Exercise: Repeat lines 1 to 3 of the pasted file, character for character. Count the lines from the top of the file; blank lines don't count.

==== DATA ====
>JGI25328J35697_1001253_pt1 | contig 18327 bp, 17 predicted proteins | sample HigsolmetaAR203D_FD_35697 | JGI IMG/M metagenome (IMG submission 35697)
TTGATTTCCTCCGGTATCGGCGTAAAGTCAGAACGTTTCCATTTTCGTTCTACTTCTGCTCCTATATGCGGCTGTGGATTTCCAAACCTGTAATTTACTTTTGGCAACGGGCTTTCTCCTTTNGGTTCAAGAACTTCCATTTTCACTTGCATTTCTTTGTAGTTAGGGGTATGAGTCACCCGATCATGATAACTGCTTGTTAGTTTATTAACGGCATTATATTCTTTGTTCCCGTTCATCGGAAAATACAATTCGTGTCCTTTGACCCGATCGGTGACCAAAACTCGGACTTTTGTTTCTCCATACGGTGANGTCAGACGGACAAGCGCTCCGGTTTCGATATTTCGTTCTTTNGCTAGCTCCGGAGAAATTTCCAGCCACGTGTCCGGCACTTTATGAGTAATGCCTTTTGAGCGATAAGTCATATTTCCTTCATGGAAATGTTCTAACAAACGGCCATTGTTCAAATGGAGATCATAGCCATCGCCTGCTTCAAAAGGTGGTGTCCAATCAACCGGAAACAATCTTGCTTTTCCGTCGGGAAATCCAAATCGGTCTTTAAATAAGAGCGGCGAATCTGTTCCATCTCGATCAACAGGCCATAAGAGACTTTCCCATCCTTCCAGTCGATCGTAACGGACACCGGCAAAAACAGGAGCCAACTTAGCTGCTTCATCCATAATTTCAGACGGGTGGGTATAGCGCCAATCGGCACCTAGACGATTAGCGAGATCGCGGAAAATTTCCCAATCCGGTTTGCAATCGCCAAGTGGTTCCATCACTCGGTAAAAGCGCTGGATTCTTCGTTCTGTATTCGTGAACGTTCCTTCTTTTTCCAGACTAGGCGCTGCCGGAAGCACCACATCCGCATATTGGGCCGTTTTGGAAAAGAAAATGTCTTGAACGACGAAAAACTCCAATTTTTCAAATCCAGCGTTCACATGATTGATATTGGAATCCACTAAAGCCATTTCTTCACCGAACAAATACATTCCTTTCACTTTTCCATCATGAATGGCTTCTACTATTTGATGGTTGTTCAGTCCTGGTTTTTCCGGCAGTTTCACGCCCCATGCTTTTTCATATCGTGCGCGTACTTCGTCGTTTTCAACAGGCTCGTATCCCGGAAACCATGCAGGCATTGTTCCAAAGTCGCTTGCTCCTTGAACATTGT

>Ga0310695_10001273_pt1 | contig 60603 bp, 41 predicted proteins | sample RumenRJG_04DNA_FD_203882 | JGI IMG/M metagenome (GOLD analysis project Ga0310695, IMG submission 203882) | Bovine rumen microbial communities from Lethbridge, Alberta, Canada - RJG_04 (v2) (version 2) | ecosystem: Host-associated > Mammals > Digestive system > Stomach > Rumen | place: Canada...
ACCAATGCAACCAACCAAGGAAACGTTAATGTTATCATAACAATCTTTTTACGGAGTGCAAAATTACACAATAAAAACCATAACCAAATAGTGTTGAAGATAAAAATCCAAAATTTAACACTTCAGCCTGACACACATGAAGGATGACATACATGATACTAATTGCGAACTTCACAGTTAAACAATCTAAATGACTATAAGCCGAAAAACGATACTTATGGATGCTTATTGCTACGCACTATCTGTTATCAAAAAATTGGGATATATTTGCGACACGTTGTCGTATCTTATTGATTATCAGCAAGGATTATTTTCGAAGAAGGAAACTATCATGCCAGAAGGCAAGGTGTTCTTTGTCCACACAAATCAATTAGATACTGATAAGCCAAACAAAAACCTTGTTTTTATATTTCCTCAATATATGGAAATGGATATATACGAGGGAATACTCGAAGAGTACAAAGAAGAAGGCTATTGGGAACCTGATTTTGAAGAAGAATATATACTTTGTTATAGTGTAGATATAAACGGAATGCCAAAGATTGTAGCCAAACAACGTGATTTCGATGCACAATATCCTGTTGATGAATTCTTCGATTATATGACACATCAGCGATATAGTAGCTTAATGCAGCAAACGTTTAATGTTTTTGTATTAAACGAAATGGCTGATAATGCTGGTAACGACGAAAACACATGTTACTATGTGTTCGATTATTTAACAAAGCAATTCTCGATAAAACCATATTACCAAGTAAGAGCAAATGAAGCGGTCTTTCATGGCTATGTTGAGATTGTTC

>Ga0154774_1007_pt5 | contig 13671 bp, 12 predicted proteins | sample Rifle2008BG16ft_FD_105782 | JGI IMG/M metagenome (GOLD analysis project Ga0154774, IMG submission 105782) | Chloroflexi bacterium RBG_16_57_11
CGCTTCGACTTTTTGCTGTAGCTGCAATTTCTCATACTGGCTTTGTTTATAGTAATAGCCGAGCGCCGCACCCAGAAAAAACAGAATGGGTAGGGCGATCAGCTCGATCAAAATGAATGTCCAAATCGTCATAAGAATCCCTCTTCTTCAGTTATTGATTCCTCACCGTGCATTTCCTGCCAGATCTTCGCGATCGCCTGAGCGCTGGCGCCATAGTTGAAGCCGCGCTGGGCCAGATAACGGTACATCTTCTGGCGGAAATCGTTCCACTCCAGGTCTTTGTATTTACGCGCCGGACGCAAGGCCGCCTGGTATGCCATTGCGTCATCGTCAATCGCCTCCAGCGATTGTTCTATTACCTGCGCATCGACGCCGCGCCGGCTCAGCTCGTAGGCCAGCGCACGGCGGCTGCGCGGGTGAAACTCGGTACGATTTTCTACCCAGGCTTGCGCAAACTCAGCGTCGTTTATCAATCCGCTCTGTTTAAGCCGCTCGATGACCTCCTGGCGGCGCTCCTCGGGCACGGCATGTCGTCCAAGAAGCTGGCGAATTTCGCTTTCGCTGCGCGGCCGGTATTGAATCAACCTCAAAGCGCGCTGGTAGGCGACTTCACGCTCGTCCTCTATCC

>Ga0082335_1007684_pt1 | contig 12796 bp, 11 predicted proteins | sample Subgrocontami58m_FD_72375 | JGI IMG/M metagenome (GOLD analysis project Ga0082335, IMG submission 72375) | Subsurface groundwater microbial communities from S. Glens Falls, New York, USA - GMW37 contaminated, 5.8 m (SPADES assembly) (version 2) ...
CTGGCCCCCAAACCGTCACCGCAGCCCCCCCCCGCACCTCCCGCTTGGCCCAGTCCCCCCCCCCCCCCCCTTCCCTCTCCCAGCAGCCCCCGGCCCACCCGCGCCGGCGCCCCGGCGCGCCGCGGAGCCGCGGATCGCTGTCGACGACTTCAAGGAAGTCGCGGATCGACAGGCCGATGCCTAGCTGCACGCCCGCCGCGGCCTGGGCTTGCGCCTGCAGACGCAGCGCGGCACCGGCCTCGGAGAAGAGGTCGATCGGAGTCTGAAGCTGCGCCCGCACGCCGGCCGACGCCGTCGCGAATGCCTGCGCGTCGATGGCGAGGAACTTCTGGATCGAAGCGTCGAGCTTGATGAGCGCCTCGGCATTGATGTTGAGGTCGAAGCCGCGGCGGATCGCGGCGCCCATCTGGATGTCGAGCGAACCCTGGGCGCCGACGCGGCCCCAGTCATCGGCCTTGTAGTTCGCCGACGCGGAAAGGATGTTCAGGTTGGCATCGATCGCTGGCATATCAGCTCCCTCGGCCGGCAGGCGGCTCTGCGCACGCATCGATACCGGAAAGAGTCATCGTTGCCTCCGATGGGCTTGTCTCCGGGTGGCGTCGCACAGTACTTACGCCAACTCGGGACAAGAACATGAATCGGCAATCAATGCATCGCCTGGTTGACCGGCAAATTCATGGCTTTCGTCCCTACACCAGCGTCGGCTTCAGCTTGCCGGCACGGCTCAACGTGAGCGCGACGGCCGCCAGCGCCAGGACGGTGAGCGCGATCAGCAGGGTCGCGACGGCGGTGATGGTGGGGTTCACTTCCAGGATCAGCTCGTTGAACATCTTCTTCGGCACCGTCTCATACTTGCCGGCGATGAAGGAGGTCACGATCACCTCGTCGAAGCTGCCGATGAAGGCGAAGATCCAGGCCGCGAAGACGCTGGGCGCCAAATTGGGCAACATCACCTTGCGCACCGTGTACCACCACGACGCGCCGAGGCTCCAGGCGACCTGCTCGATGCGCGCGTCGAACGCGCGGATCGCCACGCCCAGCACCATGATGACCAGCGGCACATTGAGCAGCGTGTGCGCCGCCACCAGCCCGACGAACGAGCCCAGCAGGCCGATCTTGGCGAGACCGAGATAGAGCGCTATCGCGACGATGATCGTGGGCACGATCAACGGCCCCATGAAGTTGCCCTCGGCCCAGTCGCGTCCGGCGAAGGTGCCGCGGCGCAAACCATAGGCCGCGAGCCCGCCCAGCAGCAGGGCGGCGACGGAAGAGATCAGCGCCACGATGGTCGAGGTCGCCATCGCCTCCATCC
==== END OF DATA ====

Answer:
>JGI25328J35697_1001253_pt1 | contig 18327 bp, 17 predicted proteins | sample HigsolmetaAR203D_FD_35697 | JGI IMG/M metagenome (IMG submission 35697)
TTGATTTCCTCCGGTATCGGCGTAAAGTCAGAACGTTTCCATTTTCGTTCTACTTCTGCTCCTATATGCGGCTGTGGATTTCCAAACCTGTAATTTACTTTTGGCAACGGGCTTTCTCCTTTNGGTTCAAGAACTTCCATTTTCACTTGCATTTCTTTGTAGTTAGGGGTATGAGTCACCCGATCATGATAACTGCTTGTTAGTTTATTAACGGCATTATATTCTTTGTTCCCGTTCATCGGAAAATACAATTCGTGTCCTTTGACCCGATCGGTGACCAAAACTCGGACTTTTGTTTCTCCATACGGTGANGTCAGACGGACAAGCGCTCCGGTTTCGATATTTCGTTCTTTNGCTAGCTCCGGAGAAATTTCCAGCCACGTGTCCGGCACTTTATGAGTAATGCCTTTTGAGCGATAAGTCATATTTCCTTCATGGAAATGTTCTAACAAACGGCCATTGTTCAAATGGAGATCATAGCCATCGCCTGCTTCAAAAGGTGGTGTCCAATCAACCGGAAACAATCTTGCTTTTCCGTCGGGAAATCCAAATCGGTCTTTAAATAAGAGCGGCGAATCTGTTCCATCTCGATCAACAGGCCATAAGAGACTTTCCCATCCTTCCAGTCGATCGTAACGGACACCGGCAAAAACAGGAGCCAACTTAGCTGCTTCATCCATAATTTCAGACGGGTGGGTATAGCGCCAATCGGCACCTAGACGATTAGCGAGATCGCGGAAAATTTCCCAATCCGGTTTGCAATCGCCAAGTGGTTCCATCACTCGGTAAAAGCGCTGGATTCTTCGTTCTGTATTCGTGAACGTTCCTTCTTTTTCCAGACTAGGCGCTGCCGGAAGCACCACATCCGCATATTGGGCCGTTTTGGAAAAGAAAATGTCTTGAACGACGAAAAACTCCAATTTTTCAAATCCAGCGTTCACATGATTGATATTGGAATCCACTAAAGCCATTTCTTCACCGAACAAATACATTCCTTTCACTTTTCCATCATGAATGGCTTCTACTATTTGATGGTTGTTCAGTCCTGGTTTTTCCGGCAGTTTCACGCCCCATGCTTTTTCATATCGTGCGCGTACTTCGTCGTTTTCAACAGGCTCGTATCCCGGAAACCATGCAGGCATTGTTCCAAAGTCGCTTGCTCCTTGAACATTGT

>Ga0310695_10001273_pt1 | contig 60603 bp, 41 predicted proteins | sample RumenRJG_04DNA_FD_203882 | JGI IMG/M metagenome (GOLD analysis project Ga0310695, IMG submission 203882) | Bovine rumen microbial communities from Lethbridge, Alberta, Canada - RJG_04 (v2) (version 2) | ecosystem: Host-associated > Mammals > Digestive system > Stomach > Rumen | place: Canada...